Tres grandes éxitos contra proyectos mineros en Rumanía, Grecia y Sudáfrica

Romania, Greece, South Africa: Three victories against destructive mining

Tres grandes éxitos contra proyectos mineros en Rumanía, Grecia y Sudáfrica

Celebramos con nuestra red Sí a la Vida No a la Minería/ Yes to Life No To Mining YLNM tres grandes éxitos en Rumanía, Grecia y Sudáfrica y los compartimos para que sirvan de inspiración para todxs y de ánimo para seguir trabajando en la tarea común en defensa de la vida, por nuestra salud, por la manera en la que queremos vivir y por la integridad  nuestros territorios.

YLNM. 5/12/2018

En Certej, Rumanía

Mining Watch Romania celebra la decisión del Ministerio de Agua y Bosques (MAP) de detener inmediatamente la tala de 56 hectáreas de bosques del Fondo de Bosques rumano.

 Sobre estos bosques ha habido un largo procedimiento en los tribunales. Detrás de la intención de deforestar un área equivalente a 113 campos de fútbol se encuentra Deva Gold que pretende abrir la mina de oro en Certej. El proyecto requeriría el uso del cianuro. Para implementar el proyecto minero de oro pretenden talar un total de 165 hectáreas de bosques, algunos de los cuales están protegidos por la Red Natura 2000 europea.

 La mina de oro de Certej, también conocida como Deva Gold S.A. es un joint venture entre la empresa canadiense Elodorado Gold (80%) y la empresa estatal rumana Minvest Deva (20%). Eldorado Gold es una empresa minera “low cost” (en bolsa, TSX:ELD & NYSE:EGO) que pretende abrir en Rumanía la primera mina de oro a cielo abierto haciendo uso de cianuro. El proyecto ha estado plagado de escándalos, problemas de operación, contratiempos y oposición nacional e internacional debido al uso de grandes cantidades de cianuro y la destrucción de zonas rurales y bosques entre los que se encuentran bosques protegidos. De modo similar al proyecto de Rosia Montana que se logró detener, la población rumana asocia el proyecto de Certej a la corrupción política de alto nivel.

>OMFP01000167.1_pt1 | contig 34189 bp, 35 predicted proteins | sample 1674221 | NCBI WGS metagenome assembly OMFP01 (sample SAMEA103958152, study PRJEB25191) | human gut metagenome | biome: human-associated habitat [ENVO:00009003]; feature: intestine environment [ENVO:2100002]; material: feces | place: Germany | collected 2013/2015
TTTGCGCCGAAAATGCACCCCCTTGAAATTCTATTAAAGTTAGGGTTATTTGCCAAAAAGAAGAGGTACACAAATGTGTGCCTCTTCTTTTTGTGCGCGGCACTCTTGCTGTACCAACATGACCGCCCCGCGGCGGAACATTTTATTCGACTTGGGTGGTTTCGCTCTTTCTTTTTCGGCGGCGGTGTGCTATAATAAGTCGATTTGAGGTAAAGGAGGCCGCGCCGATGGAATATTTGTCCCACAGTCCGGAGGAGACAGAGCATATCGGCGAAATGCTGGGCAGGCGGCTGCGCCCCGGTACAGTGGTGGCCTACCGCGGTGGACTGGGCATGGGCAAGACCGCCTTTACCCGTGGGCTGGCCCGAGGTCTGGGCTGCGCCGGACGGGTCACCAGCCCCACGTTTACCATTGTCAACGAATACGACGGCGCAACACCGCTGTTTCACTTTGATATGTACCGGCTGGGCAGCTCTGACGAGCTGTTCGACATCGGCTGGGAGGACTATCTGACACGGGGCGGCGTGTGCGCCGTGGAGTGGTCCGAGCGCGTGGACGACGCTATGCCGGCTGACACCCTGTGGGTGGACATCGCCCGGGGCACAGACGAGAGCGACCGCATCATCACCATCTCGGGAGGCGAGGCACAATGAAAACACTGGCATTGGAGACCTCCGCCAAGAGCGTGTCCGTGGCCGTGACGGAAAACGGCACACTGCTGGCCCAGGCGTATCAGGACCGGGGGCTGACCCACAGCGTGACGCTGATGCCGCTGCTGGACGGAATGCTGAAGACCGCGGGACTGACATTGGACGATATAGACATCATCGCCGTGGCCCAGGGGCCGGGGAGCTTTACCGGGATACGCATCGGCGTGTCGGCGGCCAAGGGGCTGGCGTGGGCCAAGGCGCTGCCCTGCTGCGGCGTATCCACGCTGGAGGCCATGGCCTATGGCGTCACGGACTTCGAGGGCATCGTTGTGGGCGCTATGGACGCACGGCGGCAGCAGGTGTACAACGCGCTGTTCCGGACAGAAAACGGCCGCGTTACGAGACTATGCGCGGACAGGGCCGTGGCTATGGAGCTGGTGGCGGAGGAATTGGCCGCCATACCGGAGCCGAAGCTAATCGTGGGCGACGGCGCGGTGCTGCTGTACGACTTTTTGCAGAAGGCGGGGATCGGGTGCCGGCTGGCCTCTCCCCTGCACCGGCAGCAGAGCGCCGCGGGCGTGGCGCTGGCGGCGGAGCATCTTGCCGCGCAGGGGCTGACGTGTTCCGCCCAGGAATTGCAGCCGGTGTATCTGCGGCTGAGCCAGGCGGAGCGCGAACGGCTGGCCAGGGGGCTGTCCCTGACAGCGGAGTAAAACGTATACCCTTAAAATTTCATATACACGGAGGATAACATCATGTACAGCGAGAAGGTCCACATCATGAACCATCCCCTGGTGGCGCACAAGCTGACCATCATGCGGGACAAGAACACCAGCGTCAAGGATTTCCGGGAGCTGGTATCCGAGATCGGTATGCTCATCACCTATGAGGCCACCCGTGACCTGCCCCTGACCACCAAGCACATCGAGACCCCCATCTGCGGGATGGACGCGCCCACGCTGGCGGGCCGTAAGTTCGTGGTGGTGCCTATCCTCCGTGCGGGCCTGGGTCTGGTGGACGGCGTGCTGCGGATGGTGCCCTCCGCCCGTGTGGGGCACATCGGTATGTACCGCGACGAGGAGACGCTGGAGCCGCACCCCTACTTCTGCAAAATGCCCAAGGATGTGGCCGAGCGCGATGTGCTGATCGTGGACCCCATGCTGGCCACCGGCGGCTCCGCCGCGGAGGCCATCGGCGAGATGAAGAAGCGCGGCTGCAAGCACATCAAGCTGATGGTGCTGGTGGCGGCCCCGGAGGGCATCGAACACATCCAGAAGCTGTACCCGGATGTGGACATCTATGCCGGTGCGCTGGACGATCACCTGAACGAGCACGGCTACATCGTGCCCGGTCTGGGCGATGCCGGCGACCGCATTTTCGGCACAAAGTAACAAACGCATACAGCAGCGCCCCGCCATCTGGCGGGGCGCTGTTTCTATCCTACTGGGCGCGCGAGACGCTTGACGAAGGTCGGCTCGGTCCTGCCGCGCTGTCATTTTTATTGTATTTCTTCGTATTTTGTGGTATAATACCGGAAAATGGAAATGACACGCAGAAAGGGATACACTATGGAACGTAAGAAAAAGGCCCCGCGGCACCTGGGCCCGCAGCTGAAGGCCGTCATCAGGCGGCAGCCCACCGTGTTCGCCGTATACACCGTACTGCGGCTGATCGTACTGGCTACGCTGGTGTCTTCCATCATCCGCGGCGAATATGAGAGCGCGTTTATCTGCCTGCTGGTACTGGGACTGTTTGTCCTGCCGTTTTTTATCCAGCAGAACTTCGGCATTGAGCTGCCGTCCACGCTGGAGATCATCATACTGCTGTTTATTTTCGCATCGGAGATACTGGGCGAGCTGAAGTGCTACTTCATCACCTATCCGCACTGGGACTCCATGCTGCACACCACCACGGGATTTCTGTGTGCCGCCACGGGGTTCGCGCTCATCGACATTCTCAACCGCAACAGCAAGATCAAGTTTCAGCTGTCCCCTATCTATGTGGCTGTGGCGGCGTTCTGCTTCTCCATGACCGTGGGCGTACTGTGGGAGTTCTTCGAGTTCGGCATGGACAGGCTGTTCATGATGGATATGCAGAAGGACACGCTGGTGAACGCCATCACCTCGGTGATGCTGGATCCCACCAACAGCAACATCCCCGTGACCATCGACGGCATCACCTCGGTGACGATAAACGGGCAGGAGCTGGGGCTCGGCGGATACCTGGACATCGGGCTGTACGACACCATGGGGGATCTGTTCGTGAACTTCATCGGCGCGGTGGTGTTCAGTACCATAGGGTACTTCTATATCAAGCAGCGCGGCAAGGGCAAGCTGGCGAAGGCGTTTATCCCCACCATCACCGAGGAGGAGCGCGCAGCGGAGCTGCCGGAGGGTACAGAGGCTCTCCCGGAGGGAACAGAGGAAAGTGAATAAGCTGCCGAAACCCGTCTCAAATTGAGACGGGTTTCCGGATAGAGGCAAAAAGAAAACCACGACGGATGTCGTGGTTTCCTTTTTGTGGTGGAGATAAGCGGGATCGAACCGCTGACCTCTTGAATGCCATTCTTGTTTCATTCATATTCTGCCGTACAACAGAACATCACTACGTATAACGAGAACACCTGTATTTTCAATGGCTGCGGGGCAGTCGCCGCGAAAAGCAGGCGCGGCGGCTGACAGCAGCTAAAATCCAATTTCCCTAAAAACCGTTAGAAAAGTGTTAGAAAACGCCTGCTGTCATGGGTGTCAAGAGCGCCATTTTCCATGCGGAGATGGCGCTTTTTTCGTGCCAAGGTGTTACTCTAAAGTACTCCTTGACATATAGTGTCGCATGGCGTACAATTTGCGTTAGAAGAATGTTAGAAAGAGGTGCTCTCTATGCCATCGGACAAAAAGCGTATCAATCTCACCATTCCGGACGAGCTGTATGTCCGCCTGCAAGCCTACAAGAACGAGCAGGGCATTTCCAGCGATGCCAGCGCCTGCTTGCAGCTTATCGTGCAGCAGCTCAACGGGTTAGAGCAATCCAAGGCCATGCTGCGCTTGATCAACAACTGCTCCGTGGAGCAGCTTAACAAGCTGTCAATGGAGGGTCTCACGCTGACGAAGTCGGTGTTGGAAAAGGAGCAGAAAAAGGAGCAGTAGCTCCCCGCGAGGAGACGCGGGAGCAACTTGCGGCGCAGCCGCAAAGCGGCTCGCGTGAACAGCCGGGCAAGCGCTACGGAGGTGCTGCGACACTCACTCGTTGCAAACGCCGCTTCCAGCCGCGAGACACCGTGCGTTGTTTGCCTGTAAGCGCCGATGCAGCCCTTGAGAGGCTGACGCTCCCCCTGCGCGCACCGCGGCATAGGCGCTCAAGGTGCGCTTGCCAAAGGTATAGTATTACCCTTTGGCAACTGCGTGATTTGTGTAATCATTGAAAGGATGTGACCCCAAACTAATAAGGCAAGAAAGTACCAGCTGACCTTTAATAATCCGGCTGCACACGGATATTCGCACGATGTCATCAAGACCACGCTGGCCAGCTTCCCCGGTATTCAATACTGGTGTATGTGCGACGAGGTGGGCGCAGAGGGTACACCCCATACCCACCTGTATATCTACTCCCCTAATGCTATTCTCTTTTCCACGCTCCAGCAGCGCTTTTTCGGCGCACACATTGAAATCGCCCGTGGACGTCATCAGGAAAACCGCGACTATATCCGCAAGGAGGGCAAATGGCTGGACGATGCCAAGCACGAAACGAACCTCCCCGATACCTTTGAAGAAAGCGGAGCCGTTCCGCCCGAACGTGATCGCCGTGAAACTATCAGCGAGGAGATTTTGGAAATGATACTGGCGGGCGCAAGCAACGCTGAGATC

La decisión ministerial llega como resultado de 4.500 opiniones, comentarios y sugerencias enviadas por la ciudadanía rumana como parte de un proceso de consulta pública. La participación ha demostrado que la tala de las 56 hectáreas de bosques sería ilegal. Este éxito es importantísimo para las organizaciones sociales y los miembros de la comunidad que han participado en la consulta pública.